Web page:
New warehouses would see industrial park creep closer to village on outskirts of Preston

An extension to a major industrial estate north of Preston could gobble up 62 acres of farmland, creeping closer to the village of Grimsargh.

By Brian Ellis
Friday, 14th January 2022, 1:10 pm

A developer is looking to build 11 warehouses and other buildings on the greenfield site at Roman Road Farm to the east of Longridge Road.

And Henry Boot Barnfield Ltd has asked the city council if it needs to submit an environmental impact assessment for the site before it draws up a planning application.

If approved, the project would extend the Roman Way Industrial Estate to the north, taking it to within 400 yards of homes in Grimsargh.

Access to the proposed warehouses would be via Roman Way.

Access to the site would be via Roman Way off Longridge Road, which already serves around 60 out-of-town businesses

The site of the proposed extension includes a number of agricultural fields with hedgerows.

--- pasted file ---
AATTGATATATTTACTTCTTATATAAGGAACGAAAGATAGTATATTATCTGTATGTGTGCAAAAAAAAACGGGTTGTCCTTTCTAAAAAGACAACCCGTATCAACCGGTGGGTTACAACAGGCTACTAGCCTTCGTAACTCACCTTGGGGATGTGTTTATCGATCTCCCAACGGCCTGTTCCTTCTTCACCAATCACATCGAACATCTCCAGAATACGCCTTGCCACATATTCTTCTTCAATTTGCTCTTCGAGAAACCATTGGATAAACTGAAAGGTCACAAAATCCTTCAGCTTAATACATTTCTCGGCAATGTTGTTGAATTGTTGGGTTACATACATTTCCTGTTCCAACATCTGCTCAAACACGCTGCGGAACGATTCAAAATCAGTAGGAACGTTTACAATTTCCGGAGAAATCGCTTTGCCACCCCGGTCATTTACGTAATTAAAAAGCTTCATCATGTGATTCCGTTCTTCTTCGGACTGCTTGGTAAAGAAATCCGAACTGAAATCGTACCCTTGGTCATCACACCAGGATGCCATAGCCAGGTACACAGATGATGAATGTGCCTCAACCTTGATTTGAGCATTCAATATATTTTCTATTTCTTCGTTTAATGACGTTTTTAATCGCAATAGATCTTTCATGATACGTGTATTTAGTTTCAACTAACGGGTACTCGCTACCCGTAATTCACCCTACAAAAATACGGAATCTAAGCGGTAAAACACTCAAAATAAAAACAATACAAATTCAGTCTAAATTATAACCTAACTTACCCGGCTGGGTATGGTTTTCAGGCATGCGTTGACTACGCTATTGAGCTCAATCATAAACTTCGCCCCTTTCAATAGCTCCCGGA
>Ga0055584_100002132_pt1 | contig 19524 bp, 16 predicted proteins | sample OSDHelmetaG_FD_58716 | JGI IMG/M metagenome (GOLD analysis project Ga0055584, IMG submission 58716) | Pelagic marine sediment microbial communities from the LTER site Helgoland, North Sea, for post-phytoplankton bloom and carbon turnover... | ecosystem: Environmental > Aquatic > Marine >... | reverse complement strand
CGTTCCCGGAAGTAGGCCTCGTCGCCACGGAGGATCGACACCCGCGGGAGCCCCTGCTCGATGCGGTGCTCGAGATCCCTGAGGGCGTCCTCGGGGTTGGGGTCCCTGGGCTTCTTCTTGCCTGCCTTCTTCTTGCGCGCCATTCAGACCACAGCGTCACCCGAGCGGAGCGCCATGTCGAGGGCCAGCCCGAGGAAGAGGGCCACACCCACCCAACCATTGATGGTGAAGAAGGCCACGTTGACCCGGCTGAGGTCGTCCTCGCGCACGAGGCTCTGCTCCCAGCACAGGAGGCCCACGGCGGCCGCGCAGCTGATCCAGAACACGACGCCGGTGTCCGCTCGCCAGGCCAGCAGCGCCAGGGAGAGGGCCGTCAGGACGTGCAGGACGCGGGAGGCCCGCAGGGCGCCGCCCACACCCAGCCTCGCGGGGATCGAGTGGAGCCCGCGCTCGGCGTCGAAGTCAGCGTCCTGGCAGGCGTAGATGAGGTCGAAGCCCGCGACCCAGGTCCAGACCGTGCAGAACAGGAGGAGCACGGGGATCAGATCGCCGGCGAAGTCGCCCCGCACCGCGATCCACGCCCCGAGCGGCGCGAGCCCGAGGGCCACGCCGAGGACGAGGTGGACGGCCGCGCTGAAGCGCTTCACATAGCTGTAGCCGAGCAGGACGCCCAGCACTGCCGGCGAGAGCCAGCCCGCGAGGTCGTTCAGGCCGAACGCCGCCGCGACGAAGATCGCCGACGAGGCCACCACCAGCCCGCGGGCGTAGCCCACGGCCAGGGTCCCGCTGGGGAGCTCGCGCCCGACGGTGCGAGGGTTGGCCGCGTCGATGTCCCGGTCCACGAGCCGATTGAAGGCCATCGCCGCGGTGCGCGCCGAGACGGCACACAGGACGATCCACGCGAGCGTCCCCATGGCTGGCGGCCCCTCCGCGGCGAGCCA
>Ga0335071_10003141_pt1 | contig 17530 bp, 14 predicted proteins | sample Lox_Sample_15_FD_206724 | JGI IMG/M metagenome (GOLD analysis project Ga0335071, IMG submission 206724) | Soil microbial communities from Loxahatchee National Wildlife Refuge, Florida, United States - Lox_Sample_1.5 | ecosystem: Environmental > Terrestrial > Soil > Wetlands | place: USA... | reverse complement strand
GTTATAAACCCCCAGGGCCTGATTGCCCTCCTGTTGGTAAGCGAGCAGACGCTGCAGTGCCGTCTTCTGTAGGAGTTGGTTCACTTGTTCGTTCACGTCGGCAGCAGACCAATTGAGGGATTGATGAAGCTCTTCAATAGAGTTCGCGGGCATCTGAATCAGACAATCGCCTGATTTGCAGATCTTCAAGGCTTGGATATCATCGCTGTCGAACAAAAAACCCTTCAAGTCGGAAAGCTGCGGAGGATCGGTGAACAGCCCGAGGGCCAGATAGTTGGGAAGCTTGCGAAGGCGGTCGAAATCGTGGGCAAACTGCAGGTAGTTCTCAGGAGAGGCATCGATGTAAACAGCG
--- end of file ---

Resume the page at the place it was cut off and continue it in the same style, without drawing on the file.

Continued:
A report to Preston Council says the planned industrial units would be for general industrial use, storage and distribution and offices.

"The site is bordered to the north by Three Mile Cross Farm and to the northeast by Fell View Farm which contains a ground-mounted solar farm," says the report.

Extension of site would gobble up 60 acres of farmland off Longridge Road.

"To the southwest of the site is Red Scar and Tun Brook Woods Site of Special Scientific Interest (SSSI)."

Despite being farm fields, the land is designated on the Preston Local Plan as an employment site protected for business, general industrial or storage and distribution use.

The developer is planning to build the warehouses towards the north of the site, with smaller units nearer to the access road. Around 15 acres of the land will be set aside for "biodiversity and wildlife" to act as a buffer between the development and Tun Brook.

Roman Road Farm and its outbuildings would be demolished to make way for the industrial units.

The report adds: "The development must take account of its impact on hedgerows and ponds which, if lost, could lead to a moderate adverse ecological impact at the regional level.

"The unmitigated loss of multiple mature trees could cause a minor negative ecological impact at a local level.

"The development on site would lead to the loss of bat roosting sites in the absence of compensation, as well as to great crested newts, habitat bird species and potentially badgers and other small mammals at the construction phase of development.

"Appropriate construction measures will be taken to ensure an impacts are managed."

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